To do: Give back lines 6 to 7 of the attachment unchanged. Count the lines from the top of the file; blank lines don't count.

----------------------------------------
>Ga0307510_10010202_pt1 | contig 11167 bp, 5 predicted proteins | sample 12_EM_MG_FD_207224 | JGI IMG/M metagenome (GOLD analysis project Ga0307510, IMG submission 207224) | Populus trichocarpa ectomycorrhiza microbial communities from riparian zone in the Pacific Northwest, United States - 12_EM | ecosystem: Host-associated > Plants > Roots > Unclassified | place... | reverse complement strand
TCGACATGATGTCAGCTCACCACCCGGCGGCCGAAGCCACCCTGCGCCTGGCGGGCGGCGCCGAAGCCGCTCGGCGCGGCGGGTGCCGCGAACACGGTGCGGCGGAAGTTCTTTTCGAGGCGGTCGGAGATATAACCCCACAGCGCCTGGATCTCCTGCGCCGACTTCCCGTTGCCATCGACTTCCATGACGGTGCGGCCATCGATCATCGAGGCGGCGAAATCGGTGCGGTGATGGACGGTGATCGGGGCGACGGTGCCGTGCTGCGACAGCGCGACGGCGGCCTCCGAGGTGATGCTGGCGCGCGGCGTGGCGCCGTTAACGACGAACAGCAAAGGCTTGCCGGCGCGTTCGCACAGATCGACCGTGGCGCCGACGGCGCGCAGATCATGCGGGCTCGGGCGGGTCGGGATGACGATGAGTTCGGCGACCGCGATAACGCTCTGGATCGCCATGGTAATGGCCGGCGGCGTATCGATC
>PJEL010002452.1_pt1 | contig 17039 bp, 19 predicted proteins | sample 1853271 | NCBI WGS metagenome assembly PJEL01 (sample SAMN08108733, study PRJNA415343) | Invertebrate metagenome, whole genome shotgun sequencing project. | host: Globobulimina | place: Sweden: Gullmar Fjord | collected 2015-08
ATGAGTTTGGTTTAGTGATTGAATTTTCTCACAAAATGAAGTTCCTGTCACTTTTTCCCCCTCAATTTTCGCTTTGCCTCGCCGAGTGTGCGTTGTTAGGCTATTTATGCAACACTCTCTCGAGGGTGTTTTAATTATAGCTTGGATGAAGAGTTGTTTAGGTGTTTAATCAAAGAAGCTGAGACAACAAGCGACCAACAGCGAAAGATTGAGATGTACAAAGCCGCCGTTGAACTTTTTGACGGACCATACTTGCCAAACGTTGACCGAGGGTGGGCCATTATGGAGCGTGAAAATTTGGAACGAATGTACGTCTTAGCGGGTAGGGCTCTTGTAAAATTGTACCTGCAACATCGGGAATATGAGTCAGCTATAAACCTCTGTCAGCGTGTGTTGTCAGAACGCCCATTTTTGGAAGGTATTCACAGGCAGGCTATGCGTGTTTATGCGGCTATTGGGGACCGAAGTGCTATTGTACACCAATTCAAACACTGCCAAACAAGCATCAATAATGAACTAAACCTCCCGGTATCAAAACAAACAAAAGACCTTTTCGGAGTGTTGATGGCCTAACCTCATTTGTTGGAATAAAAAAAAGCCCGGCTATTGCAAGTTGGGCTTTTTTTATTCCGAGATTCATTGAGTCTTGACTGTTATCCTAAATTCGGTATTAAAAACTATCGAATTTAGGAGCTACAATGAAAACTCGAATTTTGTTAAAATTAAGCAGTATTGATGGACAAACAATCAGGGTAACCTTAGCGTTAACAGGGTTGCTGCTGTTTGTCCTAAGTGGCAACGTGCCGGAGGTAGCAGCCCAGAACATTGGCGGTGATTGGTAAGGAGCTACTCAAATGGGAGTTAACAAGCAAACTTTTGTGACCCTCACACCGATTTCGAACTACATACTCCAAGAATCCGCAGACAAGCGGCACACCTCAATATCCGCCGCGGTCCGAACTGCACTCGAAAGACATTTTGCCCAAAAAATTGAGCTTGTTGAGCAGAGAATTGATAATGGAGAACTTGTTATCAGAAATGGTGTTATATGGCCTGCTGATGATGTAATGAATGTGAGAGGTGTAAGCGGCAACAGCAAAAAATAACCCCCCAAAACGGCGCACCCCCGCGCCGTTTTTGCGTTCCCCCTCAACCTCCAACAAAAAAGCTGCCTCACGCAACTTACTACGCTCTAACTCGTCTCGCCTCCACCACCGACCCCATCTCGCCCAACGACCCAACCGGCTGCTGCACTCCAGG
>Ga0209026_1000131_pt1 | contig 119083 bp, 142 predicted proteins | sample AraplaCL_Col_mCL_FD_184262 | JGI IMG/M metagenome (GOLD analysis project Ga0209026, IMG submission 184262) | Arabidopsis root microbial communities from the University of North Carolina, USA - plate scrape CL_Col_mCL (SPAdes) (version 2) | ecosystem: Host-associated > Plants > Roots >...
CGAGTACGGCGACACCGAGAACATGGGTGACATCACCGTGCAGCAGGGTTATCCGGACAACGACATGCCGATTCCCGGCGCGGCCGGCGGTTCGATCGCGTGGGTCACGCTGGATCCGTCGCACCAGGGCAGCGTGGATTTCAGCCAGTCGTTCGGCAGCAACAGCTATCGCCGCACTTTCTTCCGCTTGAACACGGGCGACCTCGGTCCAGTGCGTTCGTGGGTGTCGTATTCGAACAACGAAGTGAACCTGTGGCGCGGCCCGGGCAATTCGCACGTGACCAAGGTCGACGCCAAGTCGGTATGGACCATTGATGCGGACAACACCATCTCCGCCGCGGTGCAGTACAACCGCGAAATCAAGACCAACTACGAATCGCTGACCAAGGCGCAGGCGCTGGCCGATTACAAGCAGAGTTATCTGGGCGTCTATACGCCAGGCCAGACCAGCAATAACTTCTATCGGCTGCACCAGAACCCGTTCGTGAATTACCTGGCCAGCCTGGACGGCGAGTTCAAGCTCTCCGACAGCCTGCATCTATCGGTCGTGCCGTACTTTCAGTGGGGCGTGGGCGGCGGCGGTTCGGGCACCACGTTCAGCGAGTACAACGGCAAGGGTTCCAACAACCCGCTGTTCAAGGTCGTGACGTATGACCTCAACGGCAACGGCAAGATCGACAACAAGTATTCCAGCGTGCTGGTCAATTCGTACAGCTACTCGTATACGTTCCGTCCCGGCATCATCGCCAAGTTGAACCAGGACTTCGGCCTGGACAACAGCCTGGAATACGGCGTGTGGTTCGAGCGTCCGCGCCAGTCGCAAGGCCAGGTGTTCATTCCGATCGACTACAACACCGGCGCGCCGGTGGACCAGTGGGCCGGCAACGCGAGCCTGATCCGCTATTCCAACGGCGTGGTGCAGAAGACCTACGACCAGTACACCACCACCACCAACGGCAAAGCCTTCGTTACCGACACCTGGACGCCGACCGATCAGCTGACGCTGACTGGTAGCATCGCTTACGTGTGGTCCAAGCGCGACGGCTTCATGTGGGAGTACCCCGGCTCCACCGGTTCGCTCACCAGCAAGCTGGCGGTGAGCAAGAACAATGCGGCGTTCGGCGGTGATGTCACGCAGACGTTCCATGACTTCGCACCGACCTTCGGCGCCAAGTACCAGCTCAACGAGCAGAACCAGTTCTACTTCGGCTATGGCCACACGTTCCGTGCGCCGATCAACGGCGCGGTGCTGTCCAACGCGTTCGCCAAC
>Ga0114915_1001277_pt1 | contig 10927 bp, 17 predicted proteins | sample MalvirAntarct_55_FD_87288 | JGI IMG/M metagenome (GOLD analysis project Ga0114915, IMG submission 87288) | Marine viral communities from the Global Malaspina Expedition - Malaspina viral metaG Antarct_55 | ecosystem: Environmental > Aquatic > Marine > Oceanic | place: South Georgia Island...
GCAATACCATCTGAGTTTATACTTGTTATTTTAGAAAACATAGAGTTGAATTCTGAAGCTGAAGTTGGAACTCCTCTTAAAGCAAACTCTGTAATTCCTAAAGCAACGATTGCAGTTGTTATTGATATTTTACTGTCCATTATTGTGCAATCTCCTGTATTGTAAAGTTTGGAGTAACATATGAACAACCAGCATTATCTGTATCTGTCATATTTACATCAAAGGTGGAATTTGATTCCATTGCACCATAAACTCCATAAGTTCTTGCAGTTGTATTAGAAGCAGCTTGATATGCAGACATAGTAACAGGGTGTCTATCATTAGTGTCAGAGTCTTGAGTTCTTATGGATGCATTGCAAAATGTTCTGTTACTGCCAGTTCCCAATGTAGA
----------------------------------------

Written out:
CGAGTACGGCGACACCGAGAACATGGGTGACATCACCGTGCAGCAGGGTTATCCGGACAACGACATGCCGATTCCCGGCGCGGCCGGCGGTTCGATCGCGTGGGTCACGCTGGATCCGTCGCACCAGGGCAGCGTGGATTTCAGCCAGTCGTTCGGCAGCAACAGCTATCGCCGCACTTTCTTCCGCTTGAACACGGGCGACCTCGGTCCAGTGCGTTCGTGGGTGTCGTATTCGAACAACGAAGTGAACCTGTGGCGCGGCCCGGGCAATTCGCACGTGACCAAGGTCGACGCCAAGTCGGTATGGACCATTGATGCGGACAACACCATCTCCGCCGCGGTGCAGTACAACCGCGAAATCAAGACCAACTACGAATCGCTGACCAAGGCGCAGGCGCTGGCCGATTACAAGCAGAGTTATCTGGGCGTCTATACGCCAGGCCAGACCAGCAATAACTTCTATCGGCTGCACCAGAACCCGTTCGTGAATTACCTGGCCAGCCTGGACGGCGAGTTCAAGCTCTCCGACAGCCTGCATCTATCGGTCGTGCCGTACTTTCAGTGGGGCGTGGGCGGCGGCGGTTCGGGCACCACGTTCAGCGAGTACAACGGCAAGGGTTCCAACAACCCGCTGTTCAAGGTCGTGACGTATGACCTCAACGGCAACGGCAAGATCGACAACAAGTATTCCAGCGTGCTGGTCAATTCGTACAGCTACTCGTATACGTTCCGTCCCGGCATCATCGCCAAGTTGAACCAGGACTTCGGCCTGGACAACAGCCTGGAATACGGCGTGTGGTTCGAGCGTCCGCGCCAGTCGCAAGGCCAGGTGTTCATTCCGATCGACTACAACACCGGCGCGCCGGTGGACCAGTGGGCCGGCAACGCGAGCCTGATCCGCTATTCCAACGGCGTGGTGCAGAAGACCTACGACCAGTACACCACCACCACCAACGGCAAAGCCTTCGTTACCGACACCTGGACGCCGACCGATCAGCTGACGCTGACTGGTAGCATCGCTTACGTGTGGTCCAAGCGCGACGGCTTCATGTGGGAGTACCCCGGCTCCACCGGTTCGCTCACCAGCAAGCTGGCGGTGAGCAAGAACAATGCGGCGTTCGGCGGTGATGTCACGCAGACGTTCCATGACTTCGCACCGACCTTCGGCGCCAAGTACCAGCTCAACGAGCAGAACCAGTTCTACTTCGGCTATGGCCACACGTTCCGTGCGCCGATCAACGGCGCGGTGCTGTCCAACGCGTTCGCCAAC
>Ga0114915_1001277_pt1 | contig 10927 bp, 17 predicted proteins | sample MalvirAntarct_55_FD_87288 | JGI IMG/M metagenome (GOLD analysis project Ga0114915, IMG submission 87288) | Marine viral communities from the Global Malaspina Expedition - Malaspina viral metaG Antarct_55 | ecosystem: Environmental > Aquatic > Marine > Oceanic | place: South Georgia Island...